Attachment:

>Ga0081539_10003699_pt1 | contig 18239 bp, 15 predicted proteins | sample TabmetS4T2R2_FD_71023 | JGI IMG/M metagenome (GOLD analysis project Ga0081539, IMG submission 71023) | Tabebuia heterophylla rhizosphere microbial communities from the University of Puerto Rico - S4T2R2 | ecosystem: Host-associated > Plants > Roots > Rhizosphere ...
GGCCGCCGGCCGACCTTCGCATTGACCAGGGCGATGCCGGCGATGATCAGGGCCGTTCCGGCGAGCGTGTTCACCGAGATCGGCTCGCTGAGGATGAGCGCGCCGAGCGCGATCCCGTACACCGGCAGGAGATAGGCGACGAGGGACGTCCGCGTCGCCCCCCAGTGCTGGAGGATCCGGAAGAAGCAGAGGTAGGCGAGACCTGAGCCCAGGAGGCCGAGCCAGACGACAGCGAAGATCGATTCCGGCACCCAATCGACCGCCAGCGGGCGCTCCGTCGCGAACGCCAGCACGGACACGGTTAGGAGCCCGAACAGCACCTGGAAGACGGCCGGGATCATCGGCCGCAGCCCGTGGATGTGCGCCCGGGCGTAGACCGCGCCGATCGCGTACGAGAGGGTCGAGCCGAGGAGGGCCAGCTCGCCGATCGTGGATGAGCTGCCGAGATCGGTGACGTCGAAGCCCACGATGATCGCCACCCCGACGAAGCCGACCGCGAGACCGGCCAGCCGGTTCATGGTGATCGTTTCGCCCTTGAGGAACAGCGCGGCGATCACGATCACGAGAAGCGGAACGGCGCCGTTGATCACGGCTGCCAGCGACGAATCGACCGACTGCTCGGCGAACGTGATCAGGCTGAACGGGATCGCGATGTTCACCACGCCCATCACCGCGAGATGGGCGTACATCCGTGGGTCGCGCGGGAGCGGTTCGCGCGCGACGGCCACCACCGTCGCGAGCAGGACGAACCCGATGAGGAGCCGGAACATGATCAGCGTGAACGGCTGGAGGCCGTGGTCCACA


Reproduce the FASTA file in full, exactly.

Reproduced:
>Ga0081539_10003699_pt1 | contig 18239 bp, 15 predicted proteins | sample TabmetS4T2R2_FD_71023 | JGI IMG/M metagenome (GOLD analysis project Ga0081539, IMG submission 71023) | Tabebuia heterophylla rhizosphere microbial communities from the University of Puerto Rico - S4T2R2 | ecosystem: Host-associated > Plants > Roots > Rhizosphere ...
GGCCGCCGGCCGACCTTCGCATTGACCAGGGCGATGCCGGCGATGATCAGGGCCGTTCCGGCGAGCGTGTTCACCGAGATCGGCTCGCTGAGGATGAGCGCGCCGAGCGCGATCCCGTACACCGGCAGGAGATAGGCGACGAGGGACGTCCGCGTCGCCCCCCAGTGCTGGAGGATCCGGAAGAAGCAGAGGTAGGCGAGACCTGAGCCCAGGAGGCCGAGCCAGACGACAGCGAAGATCGATTCCGGCACCCAATCGACCGCCAGCGGGCGCTCCGTCGCGAACGCCAGCACGGACACGGTTAGGAGCCCGAACAGCACCTGGAAGACGGCCGGGATCATCGGCCGCAGCCCGTGGATGTGCGCCCGGGCGTAGACCGCGCCGATCGCGTACGAGAGGGTCGAGCCGAGGAGGGCCAGCTCGCCGATCGTGGATGAGCTGCCGAGATCGGTGACGTCGAAGCCCACGATGATCGCCACCCCGACGAAGCCGACCGCGAGACCGGCCAGCCGGTTCATGGTGATCGTTTCGCCCTTGAGGAACAGCGCGGCGATCACGATCACGAGAAGCGGAACGGCGCCGTTGATCACGGCTGCCAGCGACGAATCGACCGACTGCTCGGCGAACGTGATCAGGCTGAACGGGATCGCGATGTTCACCACGCCCATCACCGCGAGATGGGCGTACATCCGTGGGTCGCGCGGGAGCGGTTCGCGCGCGACGGCCACCACCGTCGCGAGCAGGACGAACCCGATGAGGAGCCGGAACATGATCAGCGTGAACGGCTGGAGGCCGTGGTCCACA